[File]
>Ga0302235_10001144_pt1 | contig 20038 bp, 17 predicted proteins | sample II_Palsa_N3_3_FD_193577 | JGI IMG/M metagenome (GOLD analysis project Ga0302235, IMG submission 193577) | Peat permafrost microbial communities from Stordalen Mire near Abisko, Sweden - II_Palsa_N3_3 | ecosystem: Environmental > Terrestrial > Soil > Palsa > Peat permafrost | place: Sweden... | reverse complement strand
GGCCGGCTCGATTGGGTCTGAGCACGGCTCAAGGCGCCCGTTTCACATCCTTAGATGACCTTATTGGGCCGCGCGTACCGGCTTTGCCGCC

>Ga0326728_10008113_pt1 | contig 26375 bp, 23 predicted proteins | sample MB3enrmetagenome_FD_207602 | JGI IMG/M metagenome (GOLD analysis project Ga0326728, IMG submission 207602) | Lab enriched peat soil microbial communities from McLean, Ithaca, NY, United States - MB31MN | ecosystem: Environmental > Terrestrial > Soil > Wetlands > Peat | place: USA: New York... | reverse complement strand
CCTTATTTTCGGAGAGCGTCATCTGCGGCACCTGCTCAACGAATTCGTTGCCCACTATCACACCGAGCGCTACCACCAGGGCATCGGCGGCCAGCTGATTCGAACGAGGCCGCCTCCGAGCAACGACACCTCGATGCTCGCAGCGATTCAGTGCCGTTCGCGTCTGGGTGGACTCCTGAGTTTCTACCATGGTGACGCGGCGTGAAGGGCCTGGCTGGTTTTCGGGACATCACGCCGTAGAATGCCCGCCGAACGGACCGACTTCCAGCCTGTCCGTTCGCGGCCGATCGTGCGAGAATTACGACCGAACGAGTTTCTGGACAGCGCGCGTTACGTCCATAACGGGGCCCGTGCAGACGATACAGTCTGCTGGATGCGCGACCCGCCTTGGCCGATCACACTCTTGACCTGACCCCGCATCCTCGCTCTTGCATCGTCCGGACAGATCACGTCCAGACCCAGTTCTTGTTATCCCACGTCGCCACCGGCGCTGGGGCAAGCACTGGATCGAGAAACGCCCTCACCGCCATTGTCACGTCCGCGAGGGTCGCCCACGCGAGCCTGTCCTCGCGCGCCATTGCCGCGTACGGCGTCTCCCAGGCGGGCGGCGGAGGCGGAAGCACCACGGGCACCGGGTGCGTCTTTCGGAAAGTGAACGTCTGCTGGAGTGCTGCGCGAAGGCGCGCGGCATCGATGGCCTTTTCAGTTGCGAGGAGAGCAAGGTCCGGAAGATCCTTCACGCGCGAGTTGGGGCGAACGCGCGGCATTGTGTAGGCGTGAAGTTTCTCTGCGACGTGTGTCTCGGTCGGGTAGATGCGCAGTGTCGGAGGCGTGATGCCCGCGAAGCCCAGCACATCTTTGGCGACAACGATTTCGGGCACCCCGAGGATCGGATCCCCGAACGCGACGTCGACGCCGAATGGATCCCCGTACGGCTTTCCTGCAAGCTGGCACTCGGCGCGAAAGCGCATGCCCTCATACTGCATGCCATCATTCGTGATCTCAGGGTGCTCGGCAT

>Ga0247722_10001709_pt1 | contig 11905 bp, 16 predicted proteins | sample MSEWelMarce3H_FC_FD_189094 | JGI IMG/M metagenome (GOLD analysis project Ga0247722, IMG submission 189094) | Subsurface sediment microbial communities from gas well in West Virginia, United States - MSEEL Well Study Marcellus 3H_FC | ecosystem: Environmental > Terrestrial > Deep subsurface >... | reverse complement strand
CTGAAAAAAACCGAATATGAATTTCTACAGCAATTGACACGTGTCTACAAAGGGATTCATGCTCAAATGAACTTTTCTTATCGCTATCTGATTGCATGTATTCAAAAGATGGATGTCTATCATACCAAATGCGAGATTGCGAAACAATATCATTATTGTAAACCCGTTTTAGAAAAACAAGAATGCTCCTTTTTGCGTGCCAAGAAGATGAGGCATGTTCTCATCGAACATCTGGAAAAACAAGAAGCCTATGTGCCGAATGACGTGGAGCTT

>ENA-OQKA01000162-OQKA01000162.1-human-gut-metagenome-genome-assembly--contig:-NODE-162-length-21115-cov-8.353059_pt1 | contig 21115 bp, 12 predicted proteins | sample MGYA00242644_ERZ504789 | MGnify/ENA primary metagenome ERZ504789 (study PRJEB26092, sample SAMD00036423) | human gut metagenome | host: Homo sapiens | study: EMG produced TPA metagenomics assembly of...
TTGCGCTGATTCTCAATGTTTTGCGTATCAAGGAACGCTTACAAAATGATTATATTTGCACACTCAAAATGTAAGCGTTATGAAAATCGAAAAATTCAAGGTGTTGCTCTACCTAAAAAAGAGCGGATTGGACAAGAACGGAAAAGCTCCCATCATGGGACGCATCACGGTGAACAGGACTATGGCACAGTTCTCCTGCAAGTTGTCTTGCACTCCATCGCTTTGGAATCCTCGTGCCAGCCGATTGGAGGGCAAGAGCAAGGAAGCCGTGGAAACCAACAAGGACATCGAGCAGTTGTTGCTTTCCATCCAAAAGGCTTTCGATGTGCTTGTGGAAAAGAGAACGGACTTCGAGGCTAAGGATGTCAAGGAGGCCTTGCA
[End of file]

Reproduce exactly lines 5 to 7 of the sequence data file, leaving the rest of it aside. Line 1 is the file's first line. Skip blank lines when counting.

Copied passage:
>Ga0247722_10001709_pt1 | contig 11905 bp, 16 predicted proteins | sample MSEWelMarce3H_FC_FD_189094 | JGI IMG/M metagenome (GOLD analysis project Ga0247722, IMG submission 189094) | Subsurface sediment microbial communities from gas well in West Virginia, United States - MSEEL Well Study Marcellus 3H_FC | ecosystem: Environmental > Terrestrial > Deep subsurface >... | reverse complement strand
CTGAAAAAAACCGAATATGAATTTCTACAGCAATTGACACGTGTCTACAAAGGGATTCATGCTCAAATGAACTTTTCTTATCGCTATCTGATTGCATGTATTCAAAAGATGGATGTCTATCATACCAAATGCGAGATTGCGAAACAATATCATTATTGTAAACCCGTTTTAGAAAAACAAGAATGCTCCTTTTTGCGTGCCAAGAAGATGAGGCATGTTCTCATCGAACATCTGGAAAAACAAGAAGCCTATGTGCCGAATGACGTGGAGCTT

>ENA-OQKA01000162-OQKA01000162.1-human-gut-metagenome-genome-assembly--contig:-NODE-162-length-21115-cov-8.353059_pt1 | contig 21115 bp, 12 predicted proteins | sample MGYA00242644_ERZ504789 | MGnify/ENA primary metagenome ERZ504789 (study PRJEB26092, sample SAMD00036423) | human gut metagenome | host: Homo sapiens | study: EMG produced TPA metagenomics assembly of...